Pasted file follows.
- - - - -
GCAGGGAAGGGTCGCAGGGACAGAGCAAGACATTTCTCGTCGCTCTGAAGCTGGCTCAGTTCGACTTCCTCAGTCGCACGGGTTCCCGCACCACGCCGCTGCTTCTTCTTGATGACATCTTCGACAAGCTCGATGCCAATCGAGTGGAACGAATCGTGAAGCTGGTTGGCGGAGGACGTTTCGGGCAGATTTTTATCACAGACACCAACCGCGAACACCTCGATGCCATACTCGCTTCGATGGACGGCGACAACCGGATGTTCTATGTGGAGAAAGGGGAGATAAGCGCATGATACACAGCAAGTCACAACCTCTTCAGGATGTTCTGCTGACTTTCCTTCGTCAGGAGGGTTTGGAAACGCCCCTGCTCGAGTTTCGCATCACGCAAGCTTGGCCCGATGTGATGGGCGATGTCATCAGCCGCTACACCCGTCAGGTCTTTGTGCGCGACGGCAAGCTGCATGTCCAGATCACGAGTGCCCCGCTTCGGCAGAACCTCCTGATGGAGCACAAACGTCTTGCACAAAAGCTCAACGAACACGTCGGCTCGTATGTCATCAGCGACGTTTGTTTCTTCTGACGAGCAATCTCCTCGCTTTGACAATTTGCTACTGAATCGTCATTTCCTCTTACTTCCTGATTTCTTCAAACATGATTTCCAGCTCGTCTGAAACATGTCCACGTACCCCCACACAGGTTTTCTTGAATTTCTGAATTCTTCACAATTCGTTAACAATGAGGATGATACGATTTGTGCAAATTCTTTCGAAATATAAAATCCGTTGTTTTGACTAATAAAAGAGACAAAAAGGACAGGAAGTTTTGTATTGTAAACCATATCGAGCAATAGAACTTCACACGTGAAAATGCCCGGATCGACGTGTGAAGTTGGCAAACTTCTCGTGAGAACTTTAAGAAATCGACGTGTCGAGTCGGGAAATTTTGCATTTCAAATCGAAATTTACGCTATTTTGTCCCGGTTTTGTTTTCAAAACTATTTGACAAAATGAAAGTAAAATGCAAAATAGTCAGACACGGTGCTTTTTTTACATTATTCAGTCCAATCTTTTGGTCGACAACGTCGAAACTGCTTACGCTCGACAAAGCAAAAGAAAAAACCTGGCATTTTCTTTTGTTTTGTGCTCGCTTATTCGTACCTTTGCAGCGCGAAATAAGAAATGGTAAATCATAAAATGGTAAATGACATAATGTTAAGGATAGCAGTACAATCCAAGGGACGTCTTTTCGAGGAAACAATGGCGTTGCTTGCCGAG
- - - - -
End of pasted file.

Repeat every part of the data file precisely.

GCAGGGAAGGGTCGCAGGGACAGAGCAAGACATTTCTCGTCGCTCTGAAGCTGGCTCAGTTCGACTTCCTCAGTCGCACGGGTTCCCGCACCACGCCGCTGCTTCTTCTTGATGACATCTTCGACAAGCTCGATGCCAATCGAGTGGAACGAATCGTGAAGCTGGTTGGCGGAGGACGTTTCGGGCAGATTTTTATCACAGACACCAACCGCGAACACCTCGATGCCATACTCGCTTCGATGGACGGCGACAACCGGATGTTCTATGTGGAGAAAGGGGAGATAAGCGCATGATACACAGCAAGTCACAACCTCTTCAGGATGTTCTGCTGACTTTCCTTCGTCAGGAGGGTTTGGAAACGCCCCTGCTCGAGTTTCGCATCACGCAAGCTTGGCCCGATGTGATGGGCGATGTCATCAGCCGCTACACCCGTCAGGTCTTTGTGCGCGACGGCAAGCTGCATGTCCAGATCACGAGTGCCCCGCTTCGGCAGAACCTCCTGATGGAGCACAAACGTCTTGCACAAAAGCTCAACGAACACGTCGGCTCGTATGTCATCAGCGACGTTTGTTTCTTCTGACGAGCAATCTCCTCGCTTTGACAATTTGCTACTGAATCGTCATTTCCTCTTACTTCCTGATTTCTTCAAACATGATTTCCAGCTCGTCTGAAACATGTCCACGTACCCCCACACAGGTTTTCTTGAATTTCTGAATTCTTCACAATTCGTTAACAATGAGGATGATACGATTTGTGCAAATTCTTTCGAAATATAAAATCCGTTGTTTTGACTAATAAAAGAGACAAAAAGGACAGGAAGTTTTGTATTGTAAACCATATCGAGCAATAGAACTTCACACGTGAAAATGCCCGGATCGACGTGTGAAGTTGGCAAACTTCTCGTGAGAACTTTAAGAAATCGACGTGTCGAGTCGGGAAATTTTGCATTTCAAATCGAAATTTACGCTATTTTGTCCCGGTTTTGTTTTCAAAACTATTTGACAAAATGAAAGTAAAATGCAAAATAGTCAGACACGGTGCTTTTTTTACATTATTCAGTCCAATCTTTTGGTCGACAACGTCGAAACTGCTTACGCTCGACAAAGCAAAAGAAAAAACCTGGCATTTTCTTTTGTTTTGTGCTCGCTTATTCGTACCTTTGCAGCGCGAAATAAGAAATGGTAAATCATAAAATGGTAAATGACATAATGTTAAGGATAGCAGTACAATCCAAGGGACGTCTTTTCGAGGAAACAATGGCGTTGCTTGCCGAG